• https://plus.google.com/105720802884434674393?rel=author Kenichi Suzuki; 鈴木謙一

    Thank you for a very helpful post, Vanessa. I have a question.

    You says,
    > The pagination attributes can only link together URLs with matching parameters.

    How about a case like this:

    Only the first page has no parameter but pages after it have parameters. Is this use fine?

  • http://ninebyblue.com/ Vanessa Fox


    I talked to Google about this and they said they paginate before they process canonicals. I asked specifically about your scenario, thinking it would make sense to canonicalize, then paginate from a processing perspective. But they told me their backend system doesn’t work that way. So in the case you describe, the &referrer=twitter page wouldn’t be consolidated into the paginated entity.

  • Jerome

    Kenichi > I have exactly the same question !

    What do we do for the first page, that can be accessed either with ?page=1 or with no parameter ?

    On page 2, should we put rel=prev on http://www.site.com/products?page=1, or on http://www.site.com/products ?

    Should page 1 be canonicalized to http://www.site.com/products?page=1, or http://www.site.com/products ?


  • http://eric eric

    A little late, but hopefully someone will answer my question. My website already has rel=”prev” and rel=”next” added automatically to paginated pages though Yoasts SEO plugin. However, since these pages are not set to noindex they are clogging up the search results with duplicate title tags and creating duplicate title warnings inside google webmaster tools.

    I was under the impression when Google first introduced rel=”prev” and rel=”next” a few months ago, they would follow a similar principle to using a canonical tag and therefore paginated results shouldn’t appear within Google’s search results.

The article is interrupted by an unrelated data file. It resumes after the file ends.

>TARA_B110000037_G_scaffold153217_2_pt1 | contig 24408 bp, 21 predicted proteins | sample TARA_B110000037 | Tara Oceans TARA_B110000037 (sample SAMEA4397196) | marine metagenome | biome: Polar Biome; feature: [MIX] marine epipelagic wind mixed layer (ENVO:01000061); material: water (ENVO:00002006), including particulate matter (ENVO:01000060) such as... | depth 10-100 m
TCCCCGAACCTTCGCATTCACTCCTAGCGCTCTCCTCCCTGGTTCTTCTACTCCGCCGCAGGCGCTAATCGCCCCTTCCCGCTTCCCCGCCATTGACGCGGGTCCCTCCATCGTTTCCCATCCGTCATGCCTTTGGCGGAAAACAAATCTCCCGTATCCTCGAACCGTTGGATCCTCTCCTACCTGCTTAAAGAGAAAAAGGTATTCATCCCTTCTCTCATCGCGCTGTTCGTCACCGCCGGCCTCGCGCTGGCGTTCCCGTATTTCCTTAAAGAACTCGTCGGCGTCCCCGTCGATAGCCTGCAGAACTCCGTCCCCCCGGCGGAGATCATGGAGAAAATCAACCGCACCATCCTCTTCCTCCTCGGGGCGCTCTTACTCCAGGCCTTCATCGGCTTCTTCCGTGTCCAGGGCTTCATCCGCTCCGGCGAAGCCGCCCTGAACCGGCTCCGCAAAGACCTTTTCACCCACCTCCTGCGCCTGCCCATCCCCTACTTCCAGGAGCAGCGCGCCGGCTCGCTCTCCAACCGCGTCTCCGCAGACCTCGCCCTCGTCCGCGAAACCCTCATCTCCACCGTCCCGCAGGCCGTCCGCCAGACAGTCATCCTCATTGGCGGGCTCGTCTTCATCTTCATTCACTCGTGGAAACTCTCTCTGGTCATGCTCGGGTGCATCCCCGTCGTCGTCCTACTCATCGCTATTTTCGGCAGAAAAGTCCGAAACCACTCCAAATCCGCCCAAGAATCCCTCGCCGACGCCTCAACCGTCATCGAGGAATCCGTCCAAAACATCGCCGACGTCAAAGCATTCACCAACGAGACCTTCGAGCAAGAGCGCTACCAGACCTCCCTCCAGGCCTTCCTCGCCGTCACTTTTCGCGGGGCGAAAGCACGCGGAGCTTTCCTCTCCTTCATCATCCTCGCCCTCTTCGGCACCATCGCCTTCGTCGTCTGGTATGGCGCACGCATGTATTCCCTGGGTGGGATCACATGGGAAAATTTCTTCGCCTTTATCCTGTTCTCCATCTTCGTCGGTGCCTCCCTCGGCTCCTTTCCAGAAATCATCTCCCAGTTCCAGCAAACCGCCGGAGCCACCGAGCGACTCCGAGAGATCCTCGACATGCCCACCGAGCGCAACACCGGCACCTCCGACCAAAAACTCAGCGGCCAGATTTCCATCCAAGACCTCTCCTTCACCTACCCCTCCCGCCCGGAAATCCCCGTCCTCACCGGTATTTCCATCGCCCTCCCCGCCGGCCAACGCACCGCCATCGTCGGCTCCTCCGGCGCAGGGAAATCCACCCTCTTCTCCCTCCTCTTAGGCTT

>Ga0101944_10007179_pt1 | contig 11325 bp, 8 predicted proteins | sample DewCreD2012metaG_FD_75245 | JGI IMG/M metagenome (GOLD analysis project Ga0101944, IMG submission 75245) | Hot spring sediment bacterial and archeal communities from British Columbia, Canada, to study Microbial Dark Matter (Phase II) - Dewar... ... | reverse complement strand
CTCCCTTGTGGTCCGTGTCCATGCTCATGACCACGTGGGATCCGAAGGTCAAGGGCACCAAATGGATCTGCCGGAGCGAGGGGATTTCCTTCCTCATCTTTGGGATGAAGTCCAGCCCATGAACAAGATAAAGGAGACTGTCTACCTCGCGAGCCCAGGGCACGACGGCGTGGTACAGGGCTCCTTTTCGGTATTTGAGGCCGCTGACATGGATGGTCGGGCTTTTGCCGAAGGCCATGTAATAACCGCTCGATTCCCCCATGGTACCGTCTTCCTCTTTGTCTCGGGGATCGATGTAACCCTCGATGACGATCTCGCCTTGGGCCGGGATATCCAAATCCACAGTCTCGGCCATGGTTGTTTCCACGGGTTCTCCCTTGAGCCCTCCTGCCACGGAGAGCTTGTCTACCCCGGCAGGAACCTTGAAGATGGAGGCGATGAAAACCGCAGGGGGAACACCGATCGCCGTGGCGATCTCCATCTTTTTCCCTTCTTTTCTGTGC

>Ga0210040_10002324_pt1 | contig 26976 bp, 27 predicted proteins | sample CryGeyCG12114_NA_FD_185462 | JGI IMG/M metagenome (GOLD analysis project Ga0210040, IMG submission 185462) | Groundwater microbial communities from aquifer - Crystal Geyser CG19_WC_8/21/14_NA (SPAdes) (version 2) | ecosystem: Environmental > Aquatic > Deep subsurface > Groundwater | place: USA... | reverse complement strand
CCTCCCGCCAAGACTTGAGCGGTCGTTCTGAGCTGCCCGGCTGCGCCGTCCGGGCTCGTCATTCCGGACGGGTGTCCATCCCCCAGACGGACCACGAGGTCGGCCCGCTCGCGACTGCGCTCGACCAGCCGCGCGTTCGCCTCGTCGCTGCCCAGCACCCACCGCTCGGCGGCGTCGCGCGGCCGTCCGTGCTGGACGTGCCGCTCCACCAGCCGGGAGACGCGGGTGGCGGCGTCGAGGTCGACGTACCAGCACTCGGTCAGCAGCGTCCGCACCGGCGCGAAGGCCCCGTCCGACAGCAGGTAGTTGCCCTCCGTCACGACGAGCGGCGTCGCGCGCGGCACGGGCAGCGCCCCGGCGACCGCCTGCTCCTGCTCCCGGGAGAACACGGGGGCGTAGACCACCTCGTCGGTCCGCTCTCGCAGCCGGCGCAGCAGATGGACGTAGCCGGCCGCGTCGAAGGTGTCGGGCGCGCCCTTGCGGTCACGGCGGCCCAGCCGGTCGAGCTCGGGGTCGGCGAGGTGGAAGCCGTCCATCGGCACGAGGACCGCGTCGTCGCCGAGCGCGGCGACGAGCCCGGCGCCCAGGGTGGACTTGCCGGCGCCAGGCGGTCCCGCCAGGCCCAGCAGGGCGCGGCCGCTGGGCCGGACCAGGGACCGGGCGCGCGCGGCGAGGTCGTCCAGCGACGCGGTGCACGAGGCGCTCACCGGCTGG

Am I wrong?

  • http://ninebyblue.com/ Vanessa Fox


    Do you have examples of these search results? You’ll likely see the duplicate titles message in webmaster tools (since they are technically duplicate titles) but you should only see one page from the set (nearly always page 1 unless another page is significantly more relevant) in search results.

    The exception should be if you’re doing a site: or inurl: search. All the pages in the set will likely show up with those, since they are all in the index.

    Kenichi, Jerome –

    In this case, /products is fine because that page will point to page=2 and page2 will point to /products.

  • Pet Assure

    Great and thorough article! One question. You write:
    “A page can’t contain multiple rel=”next” attributes.”

    I am assuming that only means multiple rel=”next” to two separate links, but 2 links to the same page (When on page 2, the number 3 AND Next button will both have rel=”next”) is ok, correct?

  • http://twitter.com/djfriedmann daniel friedmann

    Hi, I’ve been using pagination to bundle UGC in a Q&A forum where users have used the same title for their questions – in order to avoid keyword cannibalization.
    To illustrate, 10 users have posted a question called “How do I do improve SEO”
    which are linked as
    site.com/HowdoIimproveSEO-2.htmlsite.com/HowdoIimproveSEO-3.html….Of course, each questions is somewhat different and so are the answers.Do you think this is an appropriate use for pagination (prev and next)?
    Or would you suggest a different tactic (moderation / curation, noindex on older questions, ?)